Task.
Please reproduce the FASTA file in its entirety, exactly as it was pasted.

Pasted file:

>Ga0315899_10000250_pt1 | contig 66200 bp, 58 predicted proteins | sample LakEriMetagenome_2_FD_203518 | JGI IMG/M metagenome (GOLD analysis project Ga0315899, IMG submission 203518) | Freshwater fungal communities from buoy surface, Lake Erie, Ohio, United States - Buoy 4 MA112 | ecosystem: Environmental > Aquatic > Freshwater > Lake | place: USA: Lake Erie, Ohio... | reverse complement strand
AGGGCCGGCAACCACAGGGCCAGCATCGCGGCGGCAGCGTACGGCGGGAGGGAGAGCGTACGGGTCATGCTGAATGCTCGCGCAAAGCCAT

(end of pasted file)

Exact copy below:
>Ga0315899_10000250_pt1 | contig 66200 bp, 58 predicted proteins | sample LakEriMetagenome_2_FD_203518 | JGI IMG/M metagenome (GOLD analysis project Ga0315899, IMG submission 203518) | Freshwater fungal communities from buoy surface, Lake Erie, Ohio, United States - Buoy 4 MA112 | ecosystem: Environmental > Aquatic > Freshwater > Lake | place: USA: Lake Erie, Ohio... | reverse complement strand
AGGGCCGGCAACCACAGGGCCAGCATCGCGGCGGCAGCGTACGGCGGGAGGGAGAGCGTACGGGTCATGCTGAATGCTCGCGCAAAGCCAT